Characteristics of larval and juvenile development in the deep-sea mussel Adipicola pacifica inhabiting whale bones in symbiosis with chemoautotrophic bacteria
Okoshi, K. (2005) Characteristics of larval and juvenile development in the deep-sea mussel Adipicola pacifica inhabiting whale bones in symbiosis with chemoautotrophic bacteria. Bulletin of the Plankton Society of Japan, 52 (2). pp. 123-126.
In order to understand bivalve life history traits it is necessary to understand the characteristics of the habitats they occupy. Deep-sea bivalves belonging to the families Vesicomyidae and Mytilidae, thrive in deep-sea hydrothermal vents, cold seeps, and are even found on whale carcasses living in symbiosis with chemoautotrophic bacteria. In the latter instance, there is little information on life histories especially for reproductive and developmental strategies. In contrast to most shallow and deep-sea marine environments, the chemosynthesis-based environment can be regarded as unstable due to the temporary nature of the type of habitat in terms of space, chemical composition and time of existence. Reproductive strategies and variations in sexual expression adopt each species to its particular habitat, ensuring reproductive and developmental successes. Ontogenetic studies have been carried out on the mussel Adipicola pacifica (Bivalvia: Mytilidae) on submerged lipid-rich whale bones. We investigated the morphological changes in development from swimming larva to juvenile. This is the first report referring to the larvae in the whale-bone-attached mussel. A. pacifica has a planktotrophic larval stage. The larval life spans were approximately 2-months under experimental conditions. The planktonic larvae of this species can have a long residence time. In the swimming larval stage, just before settlement, the coloration of the larval shell (the prodissoconch) was red to brown. While the velum was lost, the colored prodissoconch remained on the newly developing shell in the settled juvenile. As such this species could be easily identified from others. The long larval period of this species is likely to assist in wide disperse and gives them the opportunity to reach other whale bones at the sea bottom.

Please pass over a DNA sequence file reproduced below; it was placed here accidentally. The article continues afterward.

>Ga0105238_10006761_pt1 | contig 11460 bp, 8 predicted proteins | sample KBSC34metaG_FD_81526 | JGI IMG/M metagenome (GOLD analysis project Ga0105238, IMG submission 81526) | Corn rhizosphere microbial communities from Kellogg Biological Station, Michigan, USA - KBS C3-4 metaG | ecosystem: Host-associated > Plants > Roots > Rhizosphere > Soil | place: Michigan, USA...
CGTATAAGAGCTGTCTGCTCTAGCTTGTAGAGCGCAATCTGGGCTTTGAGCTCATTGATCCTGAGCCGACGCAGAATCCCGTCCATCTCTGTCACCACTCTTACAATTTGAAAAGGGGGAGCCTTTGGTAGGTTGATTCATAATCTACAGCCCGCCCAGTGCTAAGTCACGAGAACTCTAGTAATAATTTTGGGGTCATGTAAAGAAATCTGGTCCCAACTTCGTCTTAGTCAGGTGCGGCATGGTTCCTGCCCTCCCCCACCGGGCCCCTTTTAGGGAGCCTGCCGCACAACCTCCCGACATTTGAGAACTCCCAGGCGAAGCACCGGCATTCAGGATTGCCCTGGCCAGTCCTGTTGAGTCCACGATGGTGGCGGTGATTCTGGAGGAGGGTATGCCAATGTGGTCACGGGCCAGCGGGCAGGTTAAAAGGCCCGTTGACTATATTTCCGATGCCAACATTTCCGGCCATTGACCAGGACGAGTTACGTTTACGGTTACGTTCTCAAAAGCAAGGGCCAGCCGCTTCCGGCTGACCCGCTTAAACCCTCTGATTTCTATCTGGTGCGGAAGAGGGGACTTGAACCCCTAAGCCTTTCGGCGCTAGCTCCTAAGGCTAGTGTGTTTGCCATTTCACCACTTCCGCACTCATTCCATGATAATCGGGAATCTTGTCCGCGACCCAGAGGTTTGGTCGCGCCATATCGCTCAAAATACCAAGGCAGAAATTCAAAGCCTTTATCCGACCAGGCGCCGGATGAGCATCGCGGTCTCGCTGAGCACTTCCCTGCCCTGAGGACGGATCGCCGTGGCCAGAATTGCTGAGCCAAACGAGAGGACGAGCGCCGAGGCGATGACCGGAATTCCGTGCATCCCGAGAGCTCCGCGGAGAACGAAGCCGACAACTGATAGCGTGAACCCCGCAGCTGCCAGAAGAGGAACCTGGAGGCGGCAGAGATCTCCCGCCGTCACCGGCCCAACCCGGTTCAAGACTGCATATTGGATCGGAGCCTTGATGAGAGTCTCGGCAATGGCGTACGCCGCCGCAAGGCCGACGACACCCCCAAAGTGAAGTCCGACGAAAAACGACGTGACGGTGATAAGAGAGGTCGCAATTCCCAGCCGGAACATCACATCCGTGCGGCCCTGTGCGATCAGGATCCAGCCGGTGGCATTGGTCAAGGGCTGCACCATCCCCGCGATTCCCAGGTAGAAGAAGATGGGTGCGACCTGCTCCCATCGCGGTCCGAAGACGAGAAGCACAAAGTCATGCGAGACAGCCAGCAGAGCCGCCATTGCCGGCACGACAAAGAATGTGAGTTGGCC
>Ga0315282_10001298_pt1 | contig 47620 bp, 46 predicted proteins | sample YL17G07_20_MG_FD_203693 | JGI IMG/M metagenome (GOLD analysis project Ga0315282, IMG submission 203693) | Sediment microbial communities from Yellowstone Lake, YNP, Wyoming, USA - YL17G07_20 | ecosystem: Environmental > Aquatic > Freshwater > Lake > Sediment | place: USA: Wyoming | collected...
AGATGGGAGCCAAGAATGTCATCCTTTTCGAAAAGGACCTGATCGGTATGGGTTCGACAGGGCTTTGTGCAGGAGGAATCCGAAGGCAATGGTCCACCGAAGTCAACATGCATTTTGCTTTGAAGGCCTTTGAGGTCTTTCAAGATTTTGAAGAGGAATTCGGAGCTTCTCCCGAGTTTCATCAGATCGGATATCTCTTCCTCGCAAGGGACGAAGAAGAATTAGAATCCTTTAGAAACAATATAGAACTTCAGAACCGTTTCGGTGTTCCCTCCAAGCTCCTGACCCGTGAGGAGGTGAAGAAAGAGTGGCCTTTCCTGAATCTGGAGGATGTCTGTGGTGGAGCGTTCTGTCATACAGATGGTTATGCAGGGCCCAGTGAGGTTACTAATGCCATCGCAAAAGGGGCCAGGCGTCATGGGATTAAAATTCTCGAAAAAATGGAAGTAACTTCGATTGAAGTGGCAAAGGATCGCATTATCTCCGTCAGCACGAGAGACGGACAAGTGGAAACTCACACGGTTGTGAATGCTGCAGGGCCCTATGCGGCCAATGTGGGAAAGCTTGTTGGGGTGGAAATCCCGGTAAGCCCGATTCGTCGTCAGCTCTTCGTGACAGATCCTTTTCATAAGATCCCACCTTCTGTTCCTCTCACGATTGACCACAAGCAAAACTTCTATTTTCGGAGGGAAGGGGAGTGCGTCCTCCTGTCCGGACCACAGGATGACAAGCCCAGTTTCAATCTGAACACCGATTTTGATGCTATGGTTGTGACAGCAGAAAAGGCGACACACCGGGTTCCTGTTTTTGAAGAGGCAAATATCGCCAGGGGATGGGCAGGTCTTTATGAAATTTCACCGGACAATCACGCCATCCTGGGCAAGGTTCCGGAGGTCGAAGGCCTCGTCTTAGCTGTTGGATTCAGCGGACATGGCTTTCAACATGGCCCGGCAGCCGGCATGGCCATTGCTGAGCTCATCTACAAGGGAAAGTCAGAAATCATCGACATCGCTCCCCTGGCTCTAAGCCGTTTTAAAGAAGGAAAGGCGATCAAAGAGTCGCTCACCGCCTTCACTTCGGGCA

|Publication Type:||Journal Article|
|Murdoch Affiliation:||School of Biological Sciences and Biotechnology|
|Publisher:||Plankton Society of Japan|
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